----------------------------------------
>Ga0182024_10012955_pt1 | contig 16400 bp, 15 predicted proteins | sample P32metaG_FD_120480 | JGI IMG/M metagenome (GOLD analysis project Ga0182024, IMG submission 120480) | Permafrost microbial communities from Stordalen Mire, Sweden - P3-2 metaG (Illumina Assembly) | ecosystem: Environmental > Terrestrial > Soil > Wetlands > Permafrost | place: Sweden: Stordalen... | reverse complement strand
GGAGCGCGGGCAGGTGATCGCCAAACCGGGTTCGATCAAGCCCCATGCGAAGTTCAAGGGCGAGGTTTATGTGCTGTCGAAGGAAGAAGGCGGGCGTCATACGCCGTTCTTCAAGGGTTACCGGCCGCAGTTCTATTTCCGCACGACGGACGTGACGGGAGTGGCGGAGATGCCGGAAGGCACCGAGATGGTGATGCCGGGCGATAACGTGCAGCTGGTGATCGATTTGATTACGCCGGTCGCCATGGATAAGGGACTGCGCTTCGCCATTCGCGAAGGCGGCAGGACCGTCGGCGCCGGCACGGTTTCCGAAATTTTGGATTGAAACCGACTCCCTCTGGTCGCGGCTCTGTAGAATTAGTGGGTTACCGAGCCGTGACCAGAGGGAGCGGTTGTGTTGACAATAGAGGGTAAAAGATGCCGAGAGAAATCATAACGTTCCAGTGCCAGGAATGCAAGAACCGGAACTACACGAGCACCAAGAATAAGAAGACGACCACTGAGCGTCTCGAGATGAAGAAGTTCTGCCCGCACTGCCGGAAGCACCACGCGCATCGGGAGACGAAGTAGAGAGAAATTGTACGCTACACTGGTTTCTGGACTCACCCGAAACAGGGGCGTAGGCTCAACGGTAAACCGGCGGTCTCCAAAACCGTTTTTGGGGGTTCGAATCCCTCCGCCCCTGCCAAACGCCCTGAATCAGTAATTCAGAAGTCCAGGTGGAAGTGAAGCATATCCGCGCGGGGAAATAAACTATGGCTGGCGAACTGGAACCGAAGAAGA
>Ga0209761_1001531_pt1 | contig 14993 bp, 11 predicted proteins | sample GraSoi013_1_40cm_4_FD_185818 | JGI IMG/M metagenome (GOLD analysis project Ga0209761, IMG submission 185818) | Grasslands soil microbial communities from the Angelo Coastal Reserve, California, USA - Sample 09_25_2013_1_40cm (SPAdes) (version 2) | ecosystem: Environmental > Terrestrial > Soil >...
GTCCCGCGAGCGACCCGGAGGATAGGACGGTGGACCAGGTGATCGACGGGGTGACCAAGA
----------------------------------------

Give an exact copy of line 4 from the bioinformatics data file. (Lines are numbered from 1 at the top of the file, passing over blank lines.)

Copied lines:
GTCCCGCGAGCGACCCGGAGGATAGGACGGTGGACCAGGTGATCGACGGGGTGACCAAGA